Even though you are writing a story that is stylised as fiction, the bottom line is is that the story is still based on fact. While you can be more creative with the narrative, you are still responsible for getting the facts straight. For example, you might be writing a story about the Titanic. You might create your own characters, but you will still need to get the dates correct, statistics etc. You could come up against scrutiny otherwise, for which you will be ridiculed.

Disclaimer

Think of the opening of ‘Law & Order’.”The following story is fictional and does not depict any actual person or event.” Although we can tell by watching many episodes that they have been inspired by true events, with minor detail changes slipped in here and there.

Repercussions

In my experience of writing The Wilted Rose, my book was received relatively well by the family and friends of the main character. Some minor complaints were made that the book was too harsh on the Brethren church, however the events recounted in the story were based on the main character’s personal experiences, for which I had full permission to use.

Everybody has a right to tell their side of a story, even if someone else might not agree with their particular angle. However sometimes our best efforts to change detail are not enough. I have heard stories from other authors who, despite doing their absolute best to disguise detail, received complaints from readers whose inspired character had only a minute role and mention in the story. And even when you have the blessing of the person you’re writing about, be sure to maintain good communication with them about the details of the story, so that you are both clear on what will be included.

Be Objective.

When I am writing Creative Nonfiction, I like to think that I am laying out the facts on the table, telling a story from someone’s point of view. If someone else comes along and challenges the idea that I have conveyed in the story, then that is their opinion. Allow the reader to take from the story what they will and form their own opinion without creating an air of bias by putting your own voice and angle.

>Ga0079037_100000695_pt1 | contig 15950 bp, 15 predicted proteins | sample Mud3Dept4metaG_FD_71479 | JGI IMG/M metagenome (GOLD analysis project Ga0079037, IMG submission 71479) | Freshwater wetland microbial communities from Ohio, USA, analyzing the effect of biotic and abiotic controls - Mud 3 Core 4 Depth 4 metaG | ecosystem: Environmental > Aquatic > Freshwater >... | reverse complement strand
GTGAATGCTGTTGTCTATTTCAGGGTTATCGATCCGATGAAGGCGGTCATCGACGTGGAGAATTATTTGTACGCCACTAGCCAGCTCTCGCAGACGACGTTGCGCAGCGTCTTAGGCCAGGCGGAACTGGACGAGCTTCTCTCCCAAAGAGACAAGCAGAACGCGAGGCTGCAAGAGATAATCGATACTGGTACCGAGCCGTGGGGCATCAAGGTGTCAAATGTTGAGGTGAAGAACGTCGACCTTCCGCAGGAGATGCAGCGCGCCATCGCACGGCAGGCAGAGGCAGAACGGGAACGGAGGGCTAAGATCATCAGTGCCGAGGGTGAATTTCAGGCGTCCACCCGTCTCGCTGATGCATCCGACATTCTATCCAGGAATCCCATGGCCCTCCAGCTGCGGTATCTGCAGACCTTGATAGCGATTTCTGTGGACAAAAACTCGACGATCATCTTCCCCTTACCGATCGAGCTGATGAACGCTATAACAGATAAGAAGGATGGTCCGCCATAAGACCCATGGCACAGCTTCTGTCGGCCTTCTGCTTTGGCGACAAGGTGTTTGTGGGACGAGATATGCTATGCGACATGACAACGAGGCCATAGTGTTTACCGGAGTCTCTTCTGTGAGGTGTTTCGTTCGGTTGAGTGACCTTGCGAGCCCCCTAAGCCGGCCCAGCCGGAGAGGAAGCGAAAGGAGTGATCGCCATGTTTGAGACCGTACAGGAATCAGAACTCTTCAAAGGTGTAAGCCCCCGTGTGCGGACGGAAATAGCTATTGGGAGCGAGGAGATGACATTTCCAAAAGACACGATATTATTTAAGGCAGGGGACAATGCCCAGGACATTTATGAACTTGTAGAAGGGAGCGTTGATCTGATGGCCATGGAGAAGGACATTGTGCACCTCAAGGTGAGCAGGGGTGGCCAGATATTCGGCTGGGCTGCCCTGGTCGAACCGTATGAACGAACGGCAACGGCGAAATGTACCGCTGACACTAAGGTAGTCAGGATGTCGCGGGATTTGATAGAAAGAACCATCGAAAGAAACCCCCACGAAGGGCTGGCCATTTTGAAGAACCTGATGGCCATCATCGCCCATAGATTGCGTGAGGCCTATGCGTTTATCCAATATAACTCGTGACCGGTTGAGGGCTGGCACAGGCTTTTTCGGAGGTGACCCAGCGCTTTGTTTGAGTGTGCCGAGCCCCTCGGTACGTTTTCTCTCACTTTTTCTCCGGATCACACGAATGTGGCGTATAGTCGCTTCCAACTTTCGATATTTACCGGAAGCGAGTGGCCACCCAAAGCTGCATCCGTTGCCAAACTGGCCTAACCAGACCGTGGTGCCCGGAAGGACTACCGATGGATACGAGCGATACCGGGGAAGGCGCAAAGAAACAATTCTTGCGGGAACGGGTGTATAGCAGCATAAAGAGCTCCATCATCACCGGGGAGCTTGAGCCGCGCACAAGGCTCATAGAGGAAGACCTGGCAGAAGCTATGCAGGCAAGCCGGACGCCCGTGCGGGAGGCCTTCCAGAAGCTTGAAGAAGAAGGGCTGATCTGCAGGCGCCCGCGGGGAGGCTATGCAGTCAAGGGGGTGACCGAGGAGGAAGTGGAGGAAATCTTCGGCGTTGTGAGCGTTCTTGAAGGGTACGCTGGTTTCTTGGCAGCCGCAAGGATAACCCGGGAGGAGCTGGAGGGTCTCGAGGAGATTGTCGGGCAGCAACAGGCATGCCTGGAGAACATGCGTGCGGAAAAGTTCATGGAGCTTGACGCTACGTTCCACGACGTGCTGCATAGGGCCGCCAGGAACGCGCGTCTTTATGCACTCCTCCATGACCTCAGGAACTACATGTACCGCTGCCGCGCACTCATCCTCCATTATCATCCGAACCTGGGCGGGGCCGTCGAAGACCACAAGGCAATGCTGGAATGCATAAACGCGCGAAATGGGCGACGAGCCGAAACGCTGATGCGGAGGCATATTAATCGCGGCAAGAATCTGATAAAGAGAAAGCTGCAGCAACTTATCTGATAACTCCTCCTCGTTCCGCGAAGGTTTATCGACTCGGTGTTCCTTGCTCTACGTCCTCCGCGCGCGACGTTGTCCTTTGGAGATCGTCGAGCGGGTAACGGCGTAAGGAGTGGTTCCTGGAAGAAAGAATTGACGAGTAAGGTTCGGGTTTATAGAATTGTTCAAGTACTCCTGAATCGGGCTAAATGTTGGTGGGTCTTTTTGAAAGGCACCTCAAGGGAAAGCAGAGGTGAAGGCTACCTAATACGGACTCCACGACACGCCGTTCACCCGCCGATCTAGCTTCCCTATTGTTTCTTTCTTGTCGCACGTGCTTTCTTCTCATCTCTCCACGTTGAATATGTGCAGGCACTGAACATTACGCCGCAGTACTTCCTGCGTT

Language

Good news! Because you are working with a fictional narrative, you have the ability to be more creative with your language! You can veer away from the mundane ho-hum of factual nonfiction, with the ability to make full use of language and storytelling techniques.

Selection of Stories

As mentioned before, Creative Nonfiction is a great way for many people to share their stories, which may go unheard otherwise. However as the author you should still be mindful of which stories you select to use. A memoir about an ordinary person’s first year of college isn’t incredibly interesting. There would want to be some drama, something inspiring perhaps. When writing creative nonfiction, a clearly defined audience is also essential. Who can relate to the material you’re writing about?

What I love about the genre is that it gives the ability for more and more people to share their stories with the world, whether they write them themselves or utilise a professional writer to do so. I certainly hope we start seeing more of these types of stories in circulation.

Sexy Womanh hold hands and fingers on legs in fishnet stocking posing

Paid To Dance: Asha’s Story Part Two will be available worldwide on Amazon in paperback and Kindle eBook from July 20.

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Paid To Dance: Asha’s Story Part Two Available WORLDWIDE July 20!

On July 20th I’m releasing my NEW BOOK Paid To Dance: Asha’s Story Part Two.

This book is a fictionalised account of one woman’s experiences working as a dancer in strip clubs in Brisbane and Melbourne. It is the third and final instalment in the Paid To Dance series, a book series I started publishing in 2016, which tells the stories of women who have worked as dancers in Australia and around the world.

Women’s rights are being highlighted daily in the media, and the Paid To Dance series provides a comprehensive insight into the stripping industry.

Paid To Dance: Asha’s Story Part Two will be available WORLDWIDE in paperback and Kindle ebook on July 20 from Amazon.

If you are in Australia, you can order signed copies by sending me a message via the Contact page of this website, or on Facebook, Instagram or Twitter.

Sexy Womanh hold hands and fingers on legs in fishnet stocking posing